Anne Jakrajutatip – Thailand’s most recognisable public figure?
Today’s UK Guardian runs a feature-length portrait of Jakapong “Anne” Jakrajutatip, one of Thailand’s most recognisable public figures, reality TV star and trans-rights advocate. Most recently, she made headlines when she bought the Miss Universe pageant for US$20m (700 million baht).
Her story is a familiar one in Thailand in many aspects. Unlike the typical world media mogul, the child of shopkeepers, she felt that she was trapped in the wrong body. At school in Bangkok, she faced constant bullying and stigma, showing her true self to friends, while remaining a good son to her parents.
A local newspaper article about Oprah Winfrey, a child abuse survivor, led Jakapong to want a career in the media and become a TV chatshow host. A microphone seemed like a powerful weapon.
Achieving fame or business clout was the only escape to finding acceptance as a transgender person. She said…
“Because you are seen as the weird person. They don’t embrace the differences. In order to gain respect, you need to have success.”
When Jakapong bought Miss Universe for US$20m (70 million baht), it had been owned by a succession of men, including Donald Trump, who was accused of sexually harassing contestants.
Jakapong is the first woman to own the company, which has recently widened its entry rules, allowing married and divorced women to participate. Trans women were already allowed to take part.
For many, Miss Universe is an inherently sexist institution – and such tweaks to its entrance rules appear bizarrely antiquated. But the pageant continues to be broadcast in 165 countries and retains a loyal international fanbase. Women and the LGBTQ+ community make up 70-80% of the audience, said Jakapong, with many based in Latin America and Southeast Asia.
Jakapong rejects the idea that the competition objectifies women, saying it is instead “uplifting people, empowering women” by raising their voices and that contestants have “brains and beauty.” Competitions that involved contestants wearing swimsuits were intended to show “how you look after yourself,” she added and is only one aspect alongside other costumes. During her era, she hopes to see leadership and an ability to overcome adversity among contestants.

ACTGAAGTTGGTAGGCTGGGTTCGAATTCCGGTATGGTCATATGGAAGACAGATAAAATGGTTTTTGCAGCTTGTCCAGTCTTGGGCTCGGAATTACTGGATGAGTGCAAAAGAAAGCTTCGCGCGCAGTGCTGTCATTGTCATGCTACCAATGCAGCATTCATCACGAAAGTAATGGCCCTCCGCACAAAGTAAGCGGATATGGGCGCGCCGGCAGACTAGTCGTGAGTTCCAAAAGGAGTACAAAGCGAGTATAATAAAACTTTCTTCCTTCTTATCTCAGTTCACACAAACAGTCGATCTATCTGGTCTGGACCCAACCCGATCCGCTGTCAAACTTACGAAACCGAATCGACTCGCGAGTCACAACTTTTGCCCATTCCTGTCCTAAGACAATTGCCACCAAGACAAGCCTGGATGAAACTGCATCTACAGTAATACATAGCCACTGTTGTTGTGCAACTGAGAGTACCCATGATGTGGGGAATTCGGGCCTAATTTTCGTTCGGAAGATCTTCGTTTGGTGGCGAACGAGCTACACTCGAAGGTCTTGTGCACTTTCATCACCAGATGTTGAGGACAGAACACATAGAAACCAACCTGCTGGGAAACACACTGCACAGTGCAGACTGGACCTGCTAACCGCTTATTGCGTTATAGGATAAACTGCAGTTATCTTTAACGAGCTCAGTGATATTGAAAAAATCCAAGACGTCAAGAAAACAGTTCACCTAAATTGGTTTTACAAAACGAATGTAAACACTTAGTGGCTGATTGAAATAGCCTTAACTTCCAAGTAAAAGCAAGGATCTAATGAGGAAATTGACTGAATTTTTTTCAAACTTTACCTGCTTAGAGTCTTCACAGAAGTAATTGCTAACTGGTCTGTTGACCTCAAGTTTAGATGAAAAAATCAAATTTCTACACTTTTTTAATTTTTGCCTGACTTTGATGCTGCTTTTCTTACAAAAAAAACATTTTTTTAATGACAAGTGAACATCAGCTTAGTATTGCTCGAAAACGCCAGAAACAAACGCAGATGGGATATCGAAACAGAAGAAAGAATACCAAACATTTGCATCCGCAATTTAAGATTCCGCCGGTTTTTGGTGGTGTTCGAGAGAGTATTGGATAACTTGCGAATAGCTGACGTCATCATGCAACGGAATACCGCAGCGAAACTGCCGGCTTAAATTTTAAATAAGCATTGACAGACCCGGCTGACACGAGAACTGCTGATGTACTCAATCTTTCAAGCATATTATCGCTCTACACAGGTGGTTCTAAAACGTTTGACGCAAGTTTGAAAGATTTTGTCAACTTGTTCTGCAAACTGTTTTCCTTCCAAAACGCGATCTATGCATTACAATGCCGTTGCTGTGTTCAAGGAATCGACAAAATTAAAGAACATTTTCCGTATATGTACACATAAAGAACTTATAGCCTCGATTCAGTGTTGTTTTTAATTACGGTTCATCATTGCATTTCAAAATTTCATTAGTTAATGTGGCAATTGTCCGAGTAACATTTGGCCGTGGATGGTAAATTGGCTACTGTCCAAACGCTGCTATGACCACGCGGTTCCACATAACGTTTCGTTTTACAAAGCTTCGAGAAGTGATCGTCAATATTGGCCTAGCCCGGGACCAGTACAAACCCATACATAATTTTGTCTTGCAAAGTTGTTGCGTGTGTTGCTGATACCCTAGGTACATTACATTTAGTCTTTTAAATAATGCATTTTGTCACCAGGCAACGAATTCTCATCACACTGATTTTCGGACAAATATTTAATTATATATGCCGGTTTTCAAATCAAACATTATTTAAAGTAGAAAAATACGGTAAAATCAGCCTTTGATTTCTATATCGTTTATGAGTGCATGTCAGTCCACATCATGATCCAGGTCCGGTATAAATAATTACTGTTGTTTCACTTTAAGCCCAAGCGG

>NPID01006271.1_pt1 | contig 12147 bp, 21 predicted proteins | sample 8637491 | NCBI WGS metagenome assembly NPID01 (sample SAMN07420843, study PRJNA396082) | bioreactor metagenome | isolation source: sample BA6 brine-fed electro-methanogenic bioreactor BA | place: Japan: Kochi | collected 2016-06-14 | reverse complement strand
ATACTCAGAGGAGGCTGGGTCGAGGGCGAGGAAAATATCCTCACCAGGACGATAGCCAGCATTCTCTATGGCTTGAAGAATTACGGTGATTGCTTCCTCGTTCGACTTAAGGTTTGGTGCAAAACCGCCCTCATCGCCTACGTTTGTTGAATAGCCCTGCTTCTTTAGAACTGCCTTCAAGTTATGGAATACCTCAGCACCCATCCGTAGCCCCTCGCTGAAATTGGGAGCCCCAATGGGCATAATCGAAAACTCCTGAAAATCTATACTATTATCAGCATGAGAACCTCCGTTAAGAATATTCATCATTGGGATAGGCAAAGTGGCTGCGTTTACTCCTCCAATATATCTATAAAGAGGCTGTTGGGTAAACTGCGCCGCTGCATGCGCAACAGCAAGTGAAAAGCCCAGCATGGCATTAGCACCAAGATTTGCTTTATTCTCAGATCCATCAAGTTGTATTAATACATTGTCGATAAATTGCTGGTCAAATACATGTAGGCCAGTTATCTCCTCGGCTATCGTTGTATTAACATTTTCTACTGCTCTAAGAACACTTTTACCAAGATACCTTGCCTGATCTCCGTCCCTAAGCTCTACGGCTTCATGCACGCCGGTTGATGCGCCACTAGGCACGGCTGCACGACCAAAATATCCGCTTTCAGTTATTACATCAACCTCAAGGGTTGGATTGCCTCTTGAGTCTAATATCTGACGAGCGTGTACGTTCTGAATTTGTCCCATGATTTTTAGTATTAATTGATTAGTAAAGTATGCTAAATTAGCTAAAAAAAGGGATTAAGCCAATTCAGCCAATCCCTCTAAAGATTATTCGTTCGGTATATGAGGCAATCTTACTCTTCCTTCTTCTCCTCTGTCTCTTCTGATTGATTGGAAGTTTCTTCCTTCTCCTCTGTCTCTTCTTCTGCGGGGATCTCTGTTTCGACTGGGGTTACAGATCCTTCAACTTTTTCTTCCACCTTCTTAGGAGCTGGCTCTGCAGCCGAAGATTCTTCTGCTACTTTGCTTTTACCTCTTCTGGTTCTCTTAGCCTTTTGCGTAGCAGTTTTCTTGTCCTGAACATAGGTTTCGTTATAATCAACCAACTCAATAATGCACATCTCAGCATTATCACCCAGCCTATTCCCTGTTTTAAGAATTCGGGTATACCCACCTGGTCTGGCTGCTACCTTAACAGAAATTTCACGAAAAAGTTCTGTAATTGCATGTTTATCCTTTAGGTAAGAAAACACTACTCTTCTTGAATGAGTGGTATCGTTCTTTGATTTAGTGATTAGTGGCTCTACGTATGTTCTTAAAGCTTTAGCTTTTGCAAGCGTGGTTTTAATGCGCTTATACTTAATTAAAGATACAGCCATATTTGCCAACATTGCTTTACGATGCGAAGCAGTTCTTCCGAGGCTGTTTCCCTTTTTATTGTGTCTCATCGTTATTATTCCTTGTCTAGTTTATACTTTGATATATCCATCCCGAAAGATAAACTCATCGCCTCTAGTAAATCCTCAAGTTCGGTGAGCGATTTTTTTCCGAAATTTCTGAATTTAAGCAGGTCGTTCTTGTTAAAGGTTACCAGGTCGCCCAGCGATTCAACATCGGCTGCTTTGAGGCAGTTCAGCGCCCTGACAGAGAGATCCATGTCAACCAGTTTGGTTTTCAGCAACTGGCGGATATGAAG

Jakapong told the Guardian…
“The platform is to encourage, to inspire them, all the women, to be able to overcome life’s struggle and to become the global, iconic woman. You can have success of your own when you believe in yourself. You can build everything by yourself as I have done before … I started the business from scratch. I never had a golden spoon in my mouth.”
Jakapong’s career took off when working at her parents’ video rental shop, she spotted the BBC documentary Walking With Dinosaurs and approached the BBC offering to distribute the series in Thailand. She sold a million copies and expanded to distribute content produced in South Korea, Japan, and the United States. Alongside her business, JKN Global Group, she launched the foundation Life Inspired for Thailand (LIFT), which offers scholarships to LGBTQ+ people and women.
Jakapong has spoken frankly about her own experiences as a trans woman, including the sexual harassment she survived as a child, and her experience of transitioning and becoming a mother to two children.
Attitudes towards trans people have improved hugely during her lifetime, she said, although laws in Thailand still lag behind some other countries.
There is no equal marriage for same-sex couples and no legal route for trans people to change their gender identity. Jakapong’s ID still describes her as male, even though she has had sexual reassignment surgery, making foreign travel complicated and in some cases impossible. She is famous, she added, so it is possible to use Google to explain her background to officials. Still, there are certain countries she cannot visit, which limits business opportunities.
“You can imagine some other trans women or trans men, they will face difficulties for sure. You don’t want people to mistreat you, disrespect you.”
As one of Thailand’s most recognisable public figures, Jakapong is advocating for change to the law, but reforms are unlikely with elections early next year. She points to Thai media and the entertainment industry, where trans people have a strong presence, as areas helping to drive greater acceptance, and hopes she can use her role to promote change and inspire others.
“I think Thailand is a friendly country for LGBTQ. We are entertainers. They love us a lot … I’m so lucky to be born in this country.”
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